Ex vivo activity of XR5000 against solid tumors.
ABSTRACT Topoisomerases I and II unravel DNA during transcription, DNA replication and DNA repair. Inhibitors of both enzymes are important anticancer drugs, but only now are combined inhibitors becoming available for clinical use. In this study we have used an ATP-based chemosensitivity assay to determine the activity of XR5000 and possible combinations against ovarian cancer, a tumor sensitive to current topoisomerase inhibitors, and melanoma, an insensitive tumor. A further six tumors of other types were also tested. The results from 20 ovarian cancer and 18 melanoma biopsies show remarkably little difference between the tumor types in terms of IC50, IC90 or two summary indices of chemosensitivity based on all of the concentrations tested. XR5000 on its own shows a steep concentration-response curve in most tumors, only achieving high reduction (above 95%) of ATP levels at 2440 ng/ml (6 microM). The results were often similar to the combination of etoposide and topotecan, particularly at the higher concentrations tested. The combinations with greatest activity in ovarian cancer were with paclitaxel or cisplatin, while melanoma showed greatest improvement with paclitaxel or treosulfan. The results are encouraging for the clinical introduction of this agent, and suggest that it will be effective in combination with currently available drugs for both ovarian cancer and melanoma.
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ABSTRACT: The concept of personalized medicine for cancer is not new. It arguably began with the attempts by Salmon and Hamburger to produce a viable cellular chemosensitivity assay in the 1970s, and continues to this day. While clonogenic assays soon fell out of favour due to their high failure rate, other cellular assays fared better and although they have not entered widespread clinical practice, they have proved to be very useful research tools. For instance, the ATP-based chemosensitivity assay was developed in the early 1990s and is highly standardised. It has proved useful for evaluating new drugs and combinations, and in recent years has been used to understand the molecular basis of drug resistance and sensitivity to anti-cancer drugs. Recent developments allow unparalleled genotyping and phenotyping of tumours, providing a plethora of targets for the development of new cancer treatments. However, validation of such targets and new agents to permit translation to the clinic remains difficult. There has been one major disappointment in that cell lines, though useful, do not often reflect the behaviour of their parent cancers with sufficient fidelity to be useful. Low passage cell lines - either in culture or xenografts are being used to overcome some of these issues, but have several problems of their own. Primary cell culture remains useful, but large tumours are likely to receive neo-adjuvant treatment before removal and that limits the tumour types that can be studied. The development of new treatments remains difficult and prediction of the clinical efficacy of new treatments from pre-clinical data is as hard as ever. One lesson has certainly been that one cannot buck the biology - and that understanding the genome alone is not sufficient to guarantee success. Nowhere has this been more evident than in the development of EGFR inhibitors. Despite overexpression of EGFR by many tumour types, only those with activating EGFR mutations and an inability to circumvent EGFR blockade have proved susceptible to treatment. The challenge is how to use advanced molecular understanding with limited cellular assay information to improve both drug development and the design of companion diagnostics to guide their use. This has the capacity to remove much of the guesswork from the process and should improve success rates.Journal of Controlled Release 07/2013; · 7.63 Impact Factor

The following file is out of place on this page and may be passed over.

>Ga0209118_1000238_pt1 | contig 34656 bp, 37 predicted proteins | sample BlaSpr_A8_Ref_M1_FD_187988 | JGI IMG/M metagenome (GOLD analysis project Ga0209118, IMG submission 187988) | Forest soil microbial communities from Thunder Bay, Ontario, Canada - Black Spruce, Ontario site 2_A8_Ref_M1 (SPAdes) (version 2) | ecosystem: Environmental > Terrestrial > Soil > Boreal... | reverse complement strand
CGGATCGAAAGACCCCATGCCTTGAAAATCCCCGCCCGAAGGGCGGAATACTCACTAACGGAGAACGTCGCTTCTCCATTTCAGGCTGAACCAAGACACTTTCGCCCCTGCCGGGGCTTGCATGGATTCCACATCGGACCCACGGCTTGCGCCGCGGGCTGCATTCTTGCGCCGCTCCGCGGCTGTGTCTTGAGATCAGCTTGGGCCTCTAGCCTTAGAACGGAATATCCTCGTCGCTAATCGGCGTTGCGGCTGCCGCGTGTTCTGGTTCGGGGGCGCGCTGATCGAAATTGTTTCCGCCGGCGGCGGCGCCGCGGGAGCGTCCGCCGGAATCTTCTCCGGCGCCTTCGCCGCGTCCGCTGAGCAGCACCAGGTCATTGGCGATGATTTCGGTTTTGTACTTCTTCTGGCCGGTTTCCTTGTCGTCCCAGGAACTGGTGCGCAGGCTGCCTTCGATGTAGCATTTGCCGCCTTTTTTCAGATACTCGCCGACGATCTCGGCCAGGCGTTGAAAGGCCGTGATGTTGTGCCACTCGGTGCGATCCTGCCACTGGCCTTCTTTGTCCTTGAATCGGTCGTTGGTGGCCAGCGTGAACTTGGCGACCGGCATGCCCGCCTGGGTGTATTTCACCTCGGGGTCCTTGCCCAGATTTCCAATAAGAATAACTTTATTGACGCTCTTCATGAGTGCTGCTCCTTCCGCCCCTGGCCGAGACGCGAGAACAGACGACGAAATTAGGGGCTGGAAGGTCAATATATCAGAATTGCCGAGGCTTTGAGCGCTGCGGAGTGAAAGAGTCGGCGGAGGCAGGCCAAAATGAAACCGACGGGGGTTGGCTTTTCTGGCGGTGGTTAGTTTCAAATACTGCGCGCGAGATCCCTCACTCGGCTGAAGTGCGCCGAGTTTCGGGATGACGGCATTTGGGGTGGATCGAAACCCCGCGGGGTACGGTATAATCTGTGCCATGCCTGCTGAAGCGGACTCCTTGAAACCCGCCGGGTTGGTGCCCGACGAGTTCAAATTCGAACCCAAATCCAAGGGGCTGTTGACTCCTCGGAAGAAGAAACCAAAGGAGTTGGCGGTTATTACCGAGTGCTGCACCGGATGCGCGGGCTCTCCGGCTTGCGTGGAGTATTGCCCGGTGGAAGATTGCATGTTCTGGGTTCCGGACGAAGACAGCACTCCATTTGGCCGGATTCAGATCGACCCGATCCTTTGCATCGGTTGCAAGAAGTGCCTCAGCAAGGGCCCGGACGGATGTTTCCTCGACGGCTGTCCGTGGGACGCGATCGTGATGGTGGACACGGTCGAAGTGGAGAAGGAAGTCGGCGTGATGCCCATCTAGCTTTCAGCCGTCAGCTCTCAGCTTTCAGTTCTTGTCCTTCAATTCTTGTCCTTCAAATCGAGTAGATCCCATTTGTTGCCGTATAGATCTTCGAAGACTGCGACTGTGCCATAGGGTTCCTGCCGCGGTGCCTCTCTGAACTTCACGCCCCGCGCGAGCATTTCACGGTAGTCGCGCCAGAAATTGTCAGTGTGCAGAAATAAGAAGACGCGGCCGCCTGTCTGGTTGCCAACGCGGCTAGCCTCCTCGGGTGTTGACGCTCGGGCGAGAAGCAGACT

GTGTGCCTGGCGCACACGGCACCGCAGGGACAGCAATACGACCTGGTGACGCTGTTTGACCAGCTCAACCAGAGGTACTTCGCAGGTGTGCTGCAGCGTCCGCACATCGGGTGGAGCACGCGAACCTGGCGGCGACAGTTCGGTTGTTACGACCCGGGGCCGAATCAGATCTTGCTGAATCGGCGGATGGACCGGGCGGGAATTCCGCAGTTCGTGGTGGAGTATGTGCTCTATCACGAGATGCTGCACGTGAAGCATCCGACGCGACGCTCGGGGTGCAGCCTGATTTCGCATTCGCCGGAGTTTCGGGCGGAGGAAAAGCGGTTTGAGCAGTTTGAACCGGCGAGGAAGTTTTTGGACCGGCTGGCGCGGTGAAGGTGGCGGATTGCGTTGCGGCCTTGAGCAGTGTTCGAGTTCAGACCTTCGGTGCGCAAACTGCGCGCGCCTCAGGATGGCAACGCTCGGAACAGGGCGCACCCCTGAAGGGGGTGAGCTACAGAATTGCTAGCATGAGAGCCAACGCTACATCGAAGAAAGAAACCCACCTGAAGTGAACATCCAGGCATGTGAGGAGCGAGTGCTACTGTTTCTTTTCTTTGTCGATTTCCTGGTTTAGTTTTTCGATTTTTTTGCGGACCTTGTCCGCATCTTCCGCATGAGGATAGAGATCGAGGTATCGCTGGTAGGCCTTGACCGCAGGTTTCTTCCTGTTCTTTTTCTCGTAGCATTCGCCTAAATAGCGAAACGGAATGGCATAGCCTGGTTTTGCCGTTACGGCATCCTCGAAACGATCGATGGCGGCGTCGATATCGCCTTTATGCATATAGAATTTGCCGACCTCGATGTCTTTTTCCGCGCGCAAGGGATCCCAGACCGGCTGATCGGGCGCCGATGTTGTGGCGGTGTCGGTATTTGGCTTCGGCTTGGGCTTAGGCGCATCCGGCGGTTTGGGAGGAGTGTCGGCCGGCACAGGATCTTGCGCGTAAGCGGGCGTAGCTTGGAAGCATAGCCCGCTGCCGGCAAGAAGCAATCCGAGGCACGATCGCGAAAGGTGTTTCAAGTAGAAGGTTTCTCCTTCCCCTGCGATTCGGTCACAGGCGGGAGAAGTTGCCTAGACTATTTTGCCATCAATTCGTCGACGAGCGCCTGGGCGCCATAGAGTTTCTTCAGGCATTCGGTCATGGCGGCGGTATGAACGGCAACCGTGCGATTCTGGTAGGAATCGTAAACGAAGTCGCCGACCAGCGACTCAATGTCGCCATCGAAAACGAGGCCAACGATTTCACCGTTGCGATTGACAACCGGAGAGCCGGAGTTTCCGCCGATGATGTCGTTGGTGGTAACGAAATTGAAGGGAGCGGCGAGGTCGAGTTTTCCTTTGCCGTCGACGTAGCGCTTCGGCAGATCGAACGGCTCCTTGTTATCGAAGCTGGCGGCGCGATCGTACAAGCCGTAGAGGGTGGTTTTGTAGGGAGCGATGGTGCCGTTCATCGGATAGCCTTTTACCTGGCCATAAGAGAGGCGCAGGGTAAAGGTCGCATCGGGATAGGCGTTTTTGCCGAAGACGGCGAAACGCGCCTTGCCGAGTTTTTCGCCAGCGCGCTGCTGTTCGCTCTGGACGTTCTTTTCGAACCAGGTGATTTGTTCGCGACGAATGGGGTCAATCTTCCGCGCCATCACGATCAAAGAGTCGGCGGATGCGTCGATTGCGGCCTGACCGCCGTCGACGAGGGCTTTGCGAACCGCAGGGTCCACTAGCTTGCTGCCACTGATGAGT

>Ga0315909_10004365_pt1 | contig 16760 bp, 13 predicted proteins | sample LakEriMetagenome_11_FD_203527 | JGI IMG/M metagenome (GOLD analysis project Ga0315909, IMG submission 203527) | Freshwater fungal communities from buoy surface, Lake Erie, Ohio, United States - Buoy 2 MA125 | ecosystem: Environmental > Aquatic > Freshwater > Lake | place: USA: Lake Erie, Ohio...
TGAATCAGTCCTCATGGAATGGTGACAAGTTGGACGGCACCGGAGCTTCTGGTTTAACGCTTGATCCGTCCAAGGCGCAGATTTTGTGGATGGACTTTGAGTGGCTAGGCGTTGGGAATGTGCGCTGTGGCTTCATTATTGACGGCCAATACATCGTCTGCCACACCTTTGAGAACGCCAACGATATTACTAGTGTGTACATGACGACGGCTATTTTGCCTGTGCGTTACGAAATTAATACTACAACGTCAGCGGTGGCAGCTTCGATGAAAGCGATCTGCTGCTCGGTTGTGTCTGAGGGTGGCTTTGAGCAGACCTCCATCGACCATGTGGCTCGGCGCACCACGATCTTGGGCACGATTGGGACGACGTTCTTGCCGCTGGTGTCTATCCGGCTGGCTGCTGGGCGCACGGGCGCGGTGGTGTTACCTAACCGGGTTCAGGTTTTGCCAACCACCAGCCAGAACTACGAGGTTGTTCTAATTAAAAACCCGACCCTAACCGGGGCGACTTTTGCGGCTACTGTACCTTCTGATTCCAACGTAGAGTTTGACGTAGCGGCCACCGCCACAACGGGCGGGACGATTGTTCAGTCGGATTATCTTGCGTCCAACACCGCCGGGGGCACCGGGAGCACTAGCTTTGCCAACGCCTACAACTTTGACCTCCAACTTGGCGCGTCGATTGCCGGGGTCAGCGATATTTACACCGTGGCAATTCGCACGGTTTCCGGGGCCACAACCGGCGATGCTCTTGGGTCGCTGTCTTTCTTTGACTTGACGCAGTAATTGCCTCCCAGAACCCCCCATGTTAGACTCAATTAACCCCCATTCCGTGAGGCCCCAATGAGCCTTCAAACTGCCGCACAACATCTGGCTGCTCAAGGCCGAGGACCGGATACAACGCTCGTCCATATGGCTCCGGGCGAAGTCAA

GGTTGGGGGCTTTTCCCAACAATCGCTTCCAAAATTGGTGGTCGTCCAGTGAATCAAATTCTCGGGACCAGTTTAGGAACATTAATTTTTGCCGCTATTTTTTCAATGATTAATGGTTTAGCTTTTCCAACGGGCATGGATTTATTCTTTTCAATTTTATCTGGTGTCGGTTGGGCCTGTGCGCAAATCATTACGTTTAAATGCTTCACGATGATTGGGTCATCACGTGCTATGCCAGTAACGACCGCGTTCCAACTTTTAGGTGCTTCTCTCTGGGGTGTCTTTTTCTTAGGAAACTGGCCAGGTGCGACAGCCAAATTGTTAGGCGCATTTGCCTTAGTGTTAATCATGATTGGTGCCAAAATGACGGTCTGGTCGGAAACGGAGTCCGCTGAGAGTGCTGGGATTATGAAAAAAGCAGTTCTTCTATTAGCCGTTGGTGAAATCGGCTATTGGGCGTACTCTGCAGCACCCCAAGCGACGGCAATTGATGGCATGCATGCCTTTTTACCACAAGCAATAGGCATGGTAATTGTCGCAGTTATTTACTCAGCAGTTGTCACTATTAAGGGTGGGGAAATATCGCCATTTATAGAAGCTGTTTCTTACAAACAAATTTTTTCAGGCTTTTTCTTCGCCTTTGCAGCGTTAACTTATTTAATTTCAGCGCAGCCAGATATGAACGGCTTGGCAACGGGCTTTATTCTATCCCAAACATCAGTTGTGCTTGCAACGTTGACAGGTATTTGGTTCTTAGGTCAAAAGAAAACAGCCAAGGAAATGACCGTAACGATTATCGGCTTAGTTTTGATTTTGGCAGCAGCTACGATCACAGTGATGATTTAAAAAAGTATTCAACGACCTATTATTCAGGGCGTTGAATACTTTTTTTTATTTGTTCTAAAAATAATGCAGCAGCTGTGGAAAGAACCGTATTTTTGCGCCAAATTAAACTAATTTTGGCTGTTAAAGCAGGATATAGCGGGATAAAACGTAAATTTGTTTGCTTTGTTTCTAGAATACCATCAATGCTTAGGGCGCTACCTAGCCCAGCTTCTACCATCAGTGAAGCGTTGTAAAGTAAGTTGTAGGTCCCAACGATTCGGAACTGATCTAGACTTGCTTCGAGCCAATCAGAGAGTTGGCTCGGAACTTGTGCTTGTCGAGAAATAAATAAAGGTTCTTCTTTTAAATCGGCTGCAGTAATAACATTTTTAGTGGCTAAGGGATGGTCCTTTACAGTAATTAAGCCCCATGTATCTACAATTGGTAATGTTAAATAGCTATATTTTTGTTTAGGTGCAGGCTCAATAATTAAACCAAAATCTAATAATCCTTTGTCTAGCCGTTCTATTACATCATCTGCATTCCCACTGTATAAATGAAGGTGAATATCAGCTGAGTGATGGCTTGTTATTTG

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ABSTRACT: The tricyclic antidepressants have previously been shown to exert activity against glioma cells in vitro. Initial studies in cell lines suggested that this might extend to melanoma cells. We have therefore conducted a study in primary cell cultures from metastatic cutaneous melanoma deposits using a well established ATP-based tumour chemosensitivity assay to confirm and extend these findings. Two cell lines and eight primary cell cultures from metastatic melanoma deposits were exposed to three tricyclic drugs, amitriptyline, nortriptyline and clomipramine, at concentrations ranging from 200 to 6.25 µmol/l in the ATP-based tumour chemosensitivity assay. All three drugs showed activity, although nortriptyline was more active than clomipramine or amitriptyline in both cell lines and primary cell cultures, with an IC50 of 9, 27 and 33 µmol/l, respectively. Tricyclic agents show activity against melanoma in vitro. This could be related to the lysosomal effects based on their cationic amphiphilic properties, or effects at the mitochondrial membrane.Anti-cancer drugs 09/2011; 23(1):65-9. · 2.23 Impact Factor